Wave® is the most popular petunia family, both for nursery plant sales in spring and seed sales from catalogs. Since 1995, I’ve used more than a dozen Wave types and colors successfully in beds, containers, and mixed planters. Five Wave petunia types are currently available in a wide variety of colors and color mixes:

You can buy many of these at local nurseries and big box stores, but since I need more than 60 plants three different colors each year, starting them from seeds saves a lot of money.

Here’s how.

Sow thinly in late February on top of a peat based seed starting mix. Petunia seeds are so fine they can be difficult to see, so most suppliers sell “pellets” that have a ball of inert material around each seed making them easier to handle.

Do not cover the seeds: they need light to germinate. Place the seeding flat in a tray with a half inch of water, and cover the tray with clear plastic.

Germination should occur within 5-7 days. Grow on the dry side, but don’t let the plants wilt. When good second leaves appear transplant each seedling to six-packs, handling by the leaves, not the stems.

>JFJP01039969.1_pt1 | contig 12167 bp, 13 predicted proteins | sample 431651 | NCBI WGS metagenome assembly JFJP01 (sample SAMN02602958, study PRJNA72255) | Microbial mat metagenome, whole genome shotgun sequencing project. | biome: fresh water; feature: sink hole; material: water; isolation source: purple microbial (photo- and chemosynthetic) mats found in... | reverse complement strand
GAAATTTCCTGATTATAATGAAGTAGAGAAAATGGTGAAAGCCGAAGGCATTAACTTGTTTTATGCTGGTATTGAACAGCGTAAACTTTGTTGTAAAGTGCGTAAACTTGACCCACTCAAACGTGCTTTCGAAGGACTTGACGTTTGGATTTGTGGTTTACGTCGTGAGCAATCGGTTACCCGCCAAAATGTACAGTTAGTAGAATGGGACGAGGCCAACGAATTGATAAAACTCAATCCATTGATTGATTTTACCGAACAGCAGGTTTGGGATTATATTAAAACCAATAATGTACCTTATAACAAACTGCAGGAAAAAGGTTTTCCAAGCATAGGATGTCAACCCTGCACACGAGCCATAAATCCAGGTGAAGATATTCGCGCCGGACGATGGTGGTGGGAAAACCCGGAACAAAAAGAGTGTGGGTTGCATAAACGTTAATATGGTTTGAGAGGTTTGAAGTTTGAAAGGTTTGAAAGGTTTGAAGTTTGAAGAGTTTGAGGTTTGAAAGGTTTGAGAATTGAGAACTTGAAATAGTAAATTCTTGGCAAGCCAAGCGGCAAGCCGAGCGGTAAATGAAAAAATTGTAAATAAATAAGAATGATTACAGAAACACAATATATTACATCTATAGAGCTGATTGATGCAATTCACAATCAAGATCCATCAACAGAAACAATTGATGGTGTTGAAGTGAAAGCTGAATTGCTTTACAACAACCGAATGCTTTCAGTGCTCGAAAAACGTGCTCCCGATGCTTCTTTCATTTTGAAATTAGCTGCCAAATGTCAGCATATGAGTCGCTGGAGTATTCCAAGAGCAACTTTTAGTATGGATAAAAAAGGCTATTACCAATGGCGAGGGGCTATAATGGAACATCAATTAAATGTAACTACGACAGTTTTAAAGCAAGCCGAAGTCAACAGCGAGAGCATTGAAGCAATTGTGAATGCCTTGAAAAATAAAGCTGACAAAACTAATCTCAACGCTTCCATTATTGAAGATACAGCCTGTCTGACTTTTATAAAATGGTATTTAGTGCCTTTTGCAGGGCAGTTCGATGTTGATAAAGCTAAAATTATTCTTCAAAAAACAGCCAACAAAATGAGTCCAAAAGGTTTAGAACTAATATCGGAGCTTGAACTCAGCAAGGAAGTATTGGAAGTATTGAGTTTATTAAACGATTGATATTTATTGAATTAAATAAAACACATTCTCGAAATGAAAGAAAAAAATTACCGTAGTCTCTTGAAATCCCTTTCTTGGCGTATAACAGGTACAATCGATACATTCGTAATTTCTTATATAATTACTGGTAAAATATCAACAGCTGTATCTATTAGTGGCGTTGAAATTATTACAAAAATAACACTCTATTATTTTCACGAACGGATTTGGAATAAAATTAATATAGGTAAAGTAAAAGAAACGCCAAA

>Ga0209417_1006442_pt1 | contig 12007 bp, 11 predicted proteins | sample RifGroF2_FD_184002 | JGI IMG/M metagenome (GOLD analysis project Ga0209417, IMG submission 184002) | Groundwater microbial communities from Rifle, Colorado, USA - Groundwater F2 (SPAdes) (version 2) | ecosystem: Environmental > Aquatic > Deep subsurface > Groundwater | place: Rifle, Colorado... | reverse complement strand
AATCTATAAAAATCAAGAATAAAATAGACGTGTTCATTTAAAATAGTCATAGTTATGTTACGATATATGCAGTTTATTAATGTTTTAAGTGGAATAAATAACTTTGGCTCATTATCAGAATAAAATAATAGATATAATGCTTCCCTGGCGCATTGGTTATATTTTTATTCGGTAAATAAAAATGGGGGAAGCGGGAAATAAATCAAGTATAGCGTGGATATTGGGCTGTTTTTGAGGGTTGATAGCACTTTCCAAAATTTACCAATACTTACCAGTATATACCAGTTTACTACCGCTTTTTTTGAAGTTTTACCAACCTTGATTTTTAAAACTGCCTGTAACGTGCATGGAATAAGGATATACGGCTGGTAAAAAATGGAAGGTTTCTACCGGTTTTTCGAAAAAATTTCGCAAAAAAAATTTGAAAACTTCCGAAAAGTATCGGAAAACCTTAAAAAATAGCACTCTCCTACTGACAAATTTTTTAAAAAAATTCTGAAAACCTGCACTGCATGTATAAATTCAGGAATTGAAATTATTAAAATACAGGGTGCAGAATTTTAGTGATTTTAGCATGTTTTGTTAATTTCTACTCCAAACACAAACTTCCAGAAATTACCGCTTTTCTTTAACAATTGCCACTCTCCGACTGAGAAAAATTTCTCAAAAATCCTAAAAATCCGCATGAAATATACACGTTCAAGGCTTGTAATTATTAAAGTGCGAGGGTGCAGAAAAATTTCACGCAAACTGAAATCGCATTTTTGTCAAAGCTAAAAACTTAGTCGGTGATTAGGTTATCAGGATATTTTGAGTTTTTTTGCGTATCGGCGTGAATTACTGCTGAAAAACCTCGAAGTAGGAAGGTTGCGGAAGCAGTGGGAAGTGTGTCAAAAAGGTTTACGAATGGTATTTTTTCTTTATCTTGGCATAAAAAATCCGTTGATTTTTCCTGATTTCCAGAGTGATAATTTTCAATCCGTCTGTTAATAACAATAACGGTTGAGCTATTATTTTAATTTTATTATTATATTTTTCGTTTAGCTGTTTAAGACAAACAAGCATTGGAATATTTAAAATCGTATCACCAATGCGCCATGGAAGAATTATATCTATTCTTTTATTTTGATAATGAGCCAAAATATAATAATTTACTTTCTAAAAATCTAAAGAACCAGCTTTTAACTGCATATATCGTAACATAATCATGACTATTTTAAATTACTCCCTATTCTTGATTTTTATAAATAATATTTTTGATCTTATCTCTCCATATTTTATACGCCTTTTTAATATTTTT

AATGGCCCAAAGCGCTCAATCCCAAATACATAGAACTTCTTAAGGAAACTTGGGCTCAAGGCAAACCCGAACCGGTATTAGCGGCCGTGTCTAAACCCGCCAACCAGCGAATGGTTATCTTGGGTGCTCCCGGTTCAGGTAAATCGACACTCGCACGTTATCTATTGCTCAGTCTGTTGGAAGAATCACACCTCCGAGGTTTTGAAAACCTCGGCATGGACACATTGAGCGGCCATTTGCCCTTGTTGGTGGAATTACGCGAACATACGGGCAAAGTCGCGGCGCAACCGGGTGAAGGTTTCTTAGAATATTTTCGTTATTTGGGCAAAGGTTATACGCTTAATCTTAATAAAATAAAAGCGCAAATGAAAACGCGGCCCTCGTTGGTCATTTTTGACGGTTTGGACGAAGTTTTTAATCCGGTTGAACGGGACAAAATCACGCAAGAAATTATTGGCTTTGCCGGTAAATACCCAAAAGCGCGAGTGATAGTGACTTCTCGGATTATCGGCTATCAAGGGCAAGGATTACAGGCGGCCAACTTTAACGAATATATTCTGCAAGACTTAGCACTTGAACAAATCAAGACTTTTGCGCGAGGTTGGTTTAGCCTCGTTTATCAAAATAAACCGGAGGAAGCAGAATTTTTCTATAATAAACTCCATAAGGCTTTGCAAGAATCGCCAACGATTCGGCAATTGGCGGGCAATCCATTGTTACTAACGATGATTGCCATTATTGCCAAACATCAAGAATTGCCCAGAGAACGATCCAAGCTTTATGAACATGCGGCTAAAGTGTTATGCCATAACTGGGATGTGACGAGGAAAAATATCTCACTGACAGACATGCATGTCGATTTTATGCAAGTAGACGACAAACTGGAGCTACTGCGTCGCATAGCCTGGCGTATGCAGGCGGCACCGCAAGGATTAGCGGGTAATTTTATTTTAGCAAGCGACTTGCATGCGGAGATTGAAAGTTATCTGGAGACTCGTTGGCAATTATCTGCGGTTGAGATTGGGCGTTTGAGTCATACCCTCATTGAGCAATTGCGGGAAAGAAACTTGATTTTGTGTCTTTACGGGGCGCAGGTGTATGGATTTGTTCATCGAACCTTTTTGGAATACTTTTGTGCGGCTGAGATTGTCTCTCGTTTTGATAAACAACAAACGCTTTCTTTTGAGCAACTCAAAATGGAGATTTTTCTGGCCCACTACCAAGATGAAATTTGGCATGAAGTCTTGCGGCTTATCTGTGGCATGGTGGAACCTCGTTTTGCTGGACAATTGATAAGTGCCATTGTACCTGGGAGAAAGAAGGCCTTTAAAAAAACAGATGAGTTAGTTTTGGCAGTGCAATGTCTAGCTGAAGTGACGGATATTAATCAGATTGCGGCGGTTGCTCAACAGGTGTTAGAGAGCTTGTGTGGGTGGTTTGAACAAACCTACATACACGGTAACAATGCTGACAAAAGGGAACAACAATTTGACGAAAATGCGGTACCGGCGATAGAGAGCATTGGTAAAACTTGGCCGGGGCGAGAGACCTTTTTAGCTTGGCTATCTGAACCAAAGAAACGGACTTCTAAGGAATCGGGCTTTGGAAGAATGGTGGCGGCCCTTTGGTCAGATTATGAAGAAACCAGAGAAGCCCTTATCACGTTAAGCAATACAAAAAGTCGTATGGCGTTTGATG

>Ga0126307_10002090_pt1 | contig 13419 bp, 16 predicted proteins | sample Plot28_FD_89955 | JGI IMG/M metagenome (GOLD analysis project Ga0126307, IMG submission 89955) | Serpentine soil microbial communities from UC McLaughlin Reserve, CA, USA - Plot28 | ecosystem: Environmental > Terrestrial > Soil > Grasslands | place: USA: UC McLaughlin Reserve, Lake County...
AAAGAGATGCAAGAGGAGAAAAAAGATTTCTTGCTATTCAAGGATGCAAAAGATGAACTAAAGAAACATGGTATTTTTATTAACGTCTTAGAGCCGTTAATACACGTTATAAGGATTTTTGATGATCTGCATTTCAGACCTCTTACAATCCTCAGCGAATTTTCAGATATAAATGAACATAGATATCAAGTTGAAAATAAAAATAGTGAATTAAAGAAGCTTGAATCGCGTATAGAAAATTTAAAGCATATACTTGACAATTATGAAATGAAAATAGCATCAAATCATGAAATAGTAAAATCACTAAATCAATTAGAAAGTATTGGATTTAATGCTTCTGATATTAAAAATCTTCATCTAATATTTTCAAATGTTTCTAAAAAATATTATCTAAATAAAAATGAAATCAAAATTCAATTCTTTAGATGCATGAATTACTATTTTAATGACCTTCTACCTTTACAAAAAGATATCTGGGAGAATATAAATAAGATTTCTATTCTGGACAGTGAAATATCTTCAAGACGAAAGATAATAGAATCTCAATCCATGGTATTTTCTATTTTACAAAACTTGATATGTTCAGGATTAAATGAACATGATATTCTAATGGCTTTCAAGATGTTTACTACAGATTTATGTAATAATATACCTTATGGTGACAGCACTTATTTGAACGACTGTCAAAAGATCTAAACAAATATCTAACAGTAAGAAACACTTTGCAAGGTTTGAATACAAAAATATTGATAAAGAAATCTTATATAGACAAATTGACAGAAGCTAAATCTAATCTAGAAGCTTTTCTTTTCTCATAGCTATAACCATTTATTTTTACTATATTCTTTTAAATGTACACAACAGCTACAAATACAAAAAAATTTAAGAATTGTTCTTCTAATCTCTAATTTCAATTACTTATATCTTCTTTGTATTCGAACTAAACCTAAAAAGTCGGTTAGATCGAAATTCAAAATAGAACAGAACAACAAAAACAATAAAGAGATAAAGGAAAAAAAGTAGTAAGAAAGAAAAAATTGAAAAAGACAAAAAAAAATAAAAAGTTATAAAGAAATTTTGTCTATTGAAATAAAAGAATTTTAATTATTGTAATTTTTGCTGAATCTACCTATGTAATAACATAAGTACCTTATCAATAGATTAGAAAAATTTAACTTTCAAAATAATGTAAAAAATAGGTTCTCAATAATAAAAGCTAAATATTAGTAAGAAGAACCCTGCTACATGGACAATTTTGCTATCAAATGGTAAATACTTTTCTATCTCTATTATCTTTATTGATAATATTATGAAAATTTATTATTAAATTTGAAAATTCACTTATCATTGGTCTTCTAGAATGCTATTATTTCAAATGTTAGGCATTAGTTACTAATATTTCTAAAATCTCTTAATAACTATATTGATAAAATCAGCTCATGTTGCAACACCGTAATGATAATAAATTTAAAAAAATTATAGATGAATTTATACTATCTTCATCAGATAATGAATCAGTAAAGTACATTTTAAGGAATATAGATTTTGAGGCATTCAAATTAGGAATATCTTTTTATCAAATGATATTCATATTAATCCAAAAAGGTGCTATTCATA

Grow under fluorescent lights and feed with a half strength liquid fertilizer every week or two. By early May, flower buds should start to form.

Petunias are really half-hardy perennials that we use as annuals, so they can take a late spring chill. But unless you acclimatize them to sun and wind their leaves will burn and fall off when planted outdoors.

So slowly “harden off” the seedlings by giving them increasing amounts of sunshine over a two-week period. Then plant outside after the danger of frost has passed.

Wave varieties in beds should be spaced two feet apart (12-16 inches for Double Waves) and fed monthly with a balanced fertilizer (like 10-10-10.) No deadheading or cutting back is necessary.

One plant is sufficient even for a large container. Feed them monthly with a slow release fertilizer, and deadhead with a fine stream of water (the plants will recover quickly.)

By mid-summer the container may become crowded, resulting in fewer and smaller blooms. If this happens, remove about a quarter of the plant every couple of weeks, cutting back long stems all the way to the base. This forces new growth from the center of the plant and keeps them looking good all summer.

Jim Janke is an Extension Master Gardener Volunteer in Haywood County. For information visit www.haywood.ces.ncsu.edu/, or call the extension Center at 828-456-3575. ©2020 NC State University.

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